Kasturba: Mumbai’s first line of defence

In the first week of January last year, over two months before the first Covid-19 positive case was detected in Mumbai, Medical Superintendent of Kasturba Hospital, Dr Chandrakant Pawar, began preparing the hospital for the worst. Having handled the H1N1 crisis in 2009, he had some idea about the potency of viral infections and their ability to multiply quickly. Whatever he was reading in the international press, especially reports coming out of Wuhan in China, pointed to a ballooning global health crisis.

Yet, when Covid-19 hit Mumbai in March, Dr Pawar remembers telling himself he had not seen “anything like this” before. “In the 20 years of my service in this hospital, I had not been witness to people dying in such large numbers. We were losing, on an average, five to six patients a day. A patient, who would wave at me or give me a thumbs-up on my evening rounds would be gone the next day. It was frustrating and traumatic,” he recalls. “But we did not give up… we just kept at it.”

On March 10, an elderly couple from Andheri, who had recently returned from Dubai, was isolated at Kasturba. File photo by Deepak Turbhekar

On March 10, an elderly couple from Andheri, who had recently returned from Dubai, was isolated at Kasturba. File photo by Deepak Turbhekar

As the Covid-19 crisis completes a year in Mumbai, Kasturba – a small infectious diseases hospital overshadowed for decades by the city’s giant public and private health facilities – now evokes unbridled awe in the medical fraternity. It was the city’s first line of defence, its Ground Zero, for close to two months when the whole world was grappling with a virus nobody knew anything about. The hospital treated 3,332 Covid-19 patients and saw 333 deaths – a recovery rate of 90 per cent.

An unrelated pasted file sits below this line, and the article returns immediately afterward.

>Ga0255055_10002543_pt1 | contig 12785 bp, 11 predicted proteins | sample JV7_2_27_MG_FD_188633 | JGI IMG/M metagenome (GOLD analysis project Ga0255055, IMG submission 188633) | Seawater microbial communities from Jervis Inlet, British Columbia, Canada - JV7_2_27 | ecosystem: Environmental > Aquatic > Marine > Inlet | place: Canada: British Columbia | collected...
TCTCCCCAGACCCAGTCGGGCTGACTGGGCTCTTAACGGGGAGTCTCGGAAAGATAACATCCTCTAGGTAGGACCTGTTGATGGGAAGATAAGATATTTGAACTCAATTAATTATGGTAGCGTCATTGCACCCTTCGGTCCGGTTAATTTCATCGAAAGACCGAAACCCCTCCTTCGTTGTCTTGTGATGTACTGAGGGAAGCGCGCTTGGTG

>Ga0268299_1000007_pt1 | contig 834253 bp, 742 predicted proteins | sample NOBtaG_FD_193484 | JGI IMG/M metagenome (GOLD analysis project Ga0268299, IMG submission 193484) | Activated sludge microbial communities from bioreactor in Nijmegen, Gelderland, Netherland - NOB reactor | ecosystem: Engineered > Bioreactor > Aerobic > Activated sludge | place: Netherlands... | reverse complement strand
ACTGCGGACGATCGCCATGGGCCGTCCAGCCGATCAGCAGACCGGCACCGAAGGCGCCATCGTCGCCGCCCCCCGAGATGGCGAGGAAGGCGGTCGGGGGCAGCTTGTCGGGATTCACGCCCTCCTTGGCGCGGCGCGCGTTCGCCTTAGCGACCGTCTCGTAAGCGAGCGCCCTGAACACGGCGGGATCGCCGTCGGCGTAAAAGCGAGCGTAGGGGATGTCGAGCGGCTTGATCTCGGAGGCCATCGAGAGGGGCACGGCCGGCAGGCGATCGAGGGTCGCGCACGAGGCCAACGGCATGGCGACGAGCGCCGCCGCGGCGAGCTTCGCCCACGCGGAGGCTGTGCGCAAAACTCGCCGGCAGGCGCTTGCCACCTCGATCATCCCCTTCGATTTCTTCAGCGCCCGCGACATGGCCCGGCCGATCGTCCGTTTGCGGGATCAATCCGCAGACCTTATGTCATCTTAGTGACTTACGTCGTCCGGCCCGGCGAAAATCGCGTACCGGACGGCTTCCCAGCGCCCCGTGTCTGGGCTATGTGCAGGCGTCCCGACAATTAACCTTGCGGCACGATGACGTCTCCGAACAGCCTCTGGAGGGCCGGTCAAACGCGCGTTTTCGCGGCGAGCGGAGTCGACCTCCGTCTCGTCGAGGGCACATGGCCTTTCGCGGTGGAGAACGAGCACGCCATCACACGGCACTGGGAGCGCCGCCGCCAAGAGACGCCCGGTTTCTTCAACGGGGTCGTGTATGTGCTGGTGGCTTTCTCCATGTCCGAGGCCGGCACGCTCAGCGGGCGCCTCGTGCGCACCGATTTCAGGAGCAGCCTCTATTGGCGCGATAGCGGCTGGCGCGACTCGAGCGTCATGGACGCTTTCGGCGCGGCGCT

The experience has changed Kasturba’s image forever. It will no longer have to play second-fiddle to bigger hospitals. With its pivotal role in battling the pandemic now widely recognised, funds are being made available for the hospital’s expansion and modernisation. But more about that later. First, the shock that 2020 was for Kasturba and for the rest of the city.

My instincts told me we had a wave coming. What I did not know then was that it was going to be a tsunami

Dr Chandrakant Pawar, Medical Superintendent of Kasturba Hospital

The shock

Less than two weeks after Dr Pawar began preparing his team for an “imminent crisis”, his worst fears came true. “My assessment was that we could soon be called in to deal with Covid-19. Wuhan was already facing a full-blown emergency and international travellers were being screened everywhere. It was just a matter of time before the screening began at the Mumbai airport too,” he said.

On January 18, the international airport in Mumbai, India’s second-busiest, began screening passengers arriving from China. Those suspected to have been exposed to the virus were sent into isolation at Kasturba and their swabs were sent to the National Institute of Virology (NIV) in Pune, the only lab in India at that point testing for Covid-19. “We admitted two or three suspected cases every day for the next few weeks. But there was not a single positive case till March 9. That is a long period and you can easily get lulled into believing that the bullet had been dodged. But my instincts told me we had a wave coming. What I did not know then was that it was going to be a tsunami,” said Dr Pawar.

On March 10, an elderly couple from Andheri, who had recently returned from Dubai, was isolated at Kasturba. They were identified as “high risk” after another husband-wife duo in Pune tested positive. Both couples were part of a group of 40 people who had travelled to Dubai on a curated tour.

The Andheri couple’s test results arrived on March 11 – they were both positive. “As the BMC launched a massive contact tracing drive – virtually everyone who was in the couple’s physical proximity was checked and put in home isolation – I had no doubt then that the number would rapidly rise,” said Dr Pawar.